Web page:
- Medicines, including acetaminophen toxicity, penicillins, oral contraceptives, chlorpromazine (Thorazine), and estrogenic or anabolic steroids
After bilirubin is produced, jaundice may be caused by obstruction (blockage) of the bile ducts from:
- Inflammation (swelling) of the gallbladder
- Gallbladder cancer
- Pancreatic tumor
Symptoms of jaundice
Sometimes, a person may not have symptoms of jaundice, and the condition may be found accidentally. The severity of symptoms depends on the underlying causes and how quickly or slowly the bilirubin level rises.
If you have a short-term case of jaundice (usually caused by infection), you may have the following symptoms and signs:
- Abdominal pain
- Flu-like symptoms
- Change in skin color
- Dark-colored urine and/or clay-colored stool
If jaundice isn’t caused by an infection, you may have symptoms such as weight loss or itchy skin. If the jaundice is caused by pancreatic or biliary tract cancers, the most common symptom is abdominal pain. Sometimes, you may have jaundice occurring with liver disease, if you have:
- Chronic hepatitis or inflammation of the liver
- Pyoderma gangrenosum (a type of skin disease)
- Acute Hepatitis A, B, or C
- Polyarthralgia (inflammation of the joints)
- Jaundice diagnosis and tests
Doctors diagnose jaundice by checking for signs of liver disease such as:
- Bruising of the skin
- Spider angiomas (abnormal collection of blood vessels near the surface of the skin)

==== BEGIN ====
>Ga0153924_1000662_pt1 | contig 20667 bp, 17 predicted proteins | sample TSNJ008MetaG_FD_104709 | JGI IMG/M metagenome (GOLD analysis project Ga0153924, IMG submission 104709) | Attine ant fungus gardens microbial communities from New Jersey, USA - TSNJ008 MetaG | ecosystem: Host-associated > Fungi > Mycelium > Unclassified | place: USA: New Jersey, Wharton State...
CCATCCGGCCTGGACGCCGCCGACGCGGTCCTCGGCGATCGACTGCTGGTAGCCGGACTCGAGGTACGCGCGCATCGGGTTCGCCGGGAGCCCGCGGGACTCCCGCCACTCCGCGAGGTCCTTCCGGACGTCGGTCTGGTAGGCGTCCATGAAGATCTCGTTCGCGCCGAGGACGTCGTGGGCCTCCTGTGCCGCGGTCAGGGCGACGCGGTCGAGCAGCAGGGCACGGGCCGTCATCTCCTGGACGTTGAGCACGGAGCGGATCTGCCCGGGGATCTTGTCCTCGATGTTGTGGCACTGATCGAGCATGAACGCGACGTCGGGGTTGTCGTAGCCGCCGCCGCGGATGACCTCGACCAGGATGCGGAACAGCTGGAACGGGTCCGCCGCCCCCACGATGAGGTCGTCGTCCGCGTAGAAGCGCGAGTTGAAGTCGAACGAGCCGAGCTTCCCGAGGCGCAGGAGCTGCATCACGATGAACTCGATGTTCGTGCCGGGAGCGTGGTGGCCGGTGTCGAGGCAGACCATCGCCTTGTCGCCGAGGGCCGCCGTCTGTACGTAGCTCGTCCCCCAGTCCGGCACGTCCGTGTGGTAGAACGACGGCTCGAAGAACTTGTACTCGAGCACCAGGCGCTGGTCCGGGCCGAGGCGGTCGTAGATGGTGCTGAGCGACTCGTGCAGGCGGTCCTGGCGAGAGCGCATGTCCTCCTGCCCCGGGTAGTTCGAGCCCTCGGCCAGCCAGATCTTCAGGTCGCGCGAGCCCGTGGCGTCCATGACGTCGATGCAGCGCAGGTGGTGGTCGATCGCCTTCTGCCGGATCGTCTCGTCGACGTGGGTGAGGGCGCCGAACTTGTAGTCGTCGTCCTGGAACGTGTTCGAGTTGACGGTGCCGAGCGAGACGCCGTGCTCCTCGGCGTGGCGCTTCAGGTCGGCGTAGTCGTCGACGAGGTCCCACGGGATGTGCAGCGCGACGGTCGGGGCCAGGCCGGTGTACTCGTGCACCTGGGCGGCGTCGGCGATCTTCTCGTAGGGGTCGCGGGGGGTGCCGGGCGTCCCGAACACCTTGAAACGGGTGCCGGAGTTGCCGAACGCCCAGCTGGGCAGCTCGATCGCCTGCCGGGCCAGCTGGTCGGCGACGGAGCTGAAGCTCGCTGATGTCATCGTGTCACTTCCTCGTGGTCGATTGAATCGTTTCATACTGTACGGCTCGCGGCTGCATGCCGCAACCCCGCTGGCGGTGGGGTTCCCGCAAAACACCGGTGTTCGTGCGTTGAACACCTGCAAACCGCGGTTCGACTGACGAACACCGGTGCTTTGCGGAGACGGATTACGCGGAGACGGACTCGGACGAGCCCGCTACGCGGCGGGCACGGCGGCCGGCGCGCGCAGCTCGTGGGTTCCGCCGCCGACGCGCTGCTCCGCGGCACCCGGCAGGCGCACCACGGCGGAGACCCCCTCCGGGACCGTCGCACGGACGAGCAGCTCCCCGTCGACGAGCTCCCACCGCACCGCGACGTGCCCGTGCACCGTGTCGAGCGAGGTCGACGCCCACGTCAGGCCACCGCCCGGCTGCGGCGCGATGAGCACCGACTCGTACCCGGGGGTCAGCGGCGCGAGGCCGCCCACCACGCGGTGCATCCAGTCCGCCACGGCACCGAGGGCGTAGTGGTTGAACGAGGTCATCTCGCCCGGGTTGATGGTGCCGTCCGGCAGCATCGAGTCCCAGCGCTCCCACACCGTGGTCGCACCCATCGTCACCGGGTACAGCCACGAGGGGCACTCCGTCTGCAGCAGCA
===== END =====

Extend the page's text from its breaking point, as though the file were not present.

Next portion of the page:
- Palmar erythema (red coloration of the palms and fingertips)
- Urinalysis (urine testing) that’s positive for bilirubin, showing that the patient has conjugated jaundice
- Serum testing to reconfirm urinalysis results. The serum testing will include a complete blood count (CBC)and bilirubin level test
- An exam to determine the size and tenderness of your liver
- Imaging (ultrasonography and CT scan) and liver biopsy (taking a liver sample) to further confirm the diagnosis
There are many differences between hepatitis and jaundice. Jaundice is a symptom that can occur due to various liver diseases like cirrhosis, hepatitis, etc. Jaundice is the yellowing of the skin and excessive levels of bilirubin cause this yellowing of the skin. Hepatitis is inflammation of the liver. This can be caused by viruses or other factors, and a long period of inflammation can cause permanent liver damage. Hepatitis can often lead to cirrhosis or liver cancer and, hence, one must take great care once diagnosed with hepatitis. Jaundice usually requires rest and recuperation, along with medication.
1. What is viral hepatitis?
2. Adult Jaundice
3. Epidemiology and clinical manifestations of viral hepatitis
5. Liver Disease
6. Liver Health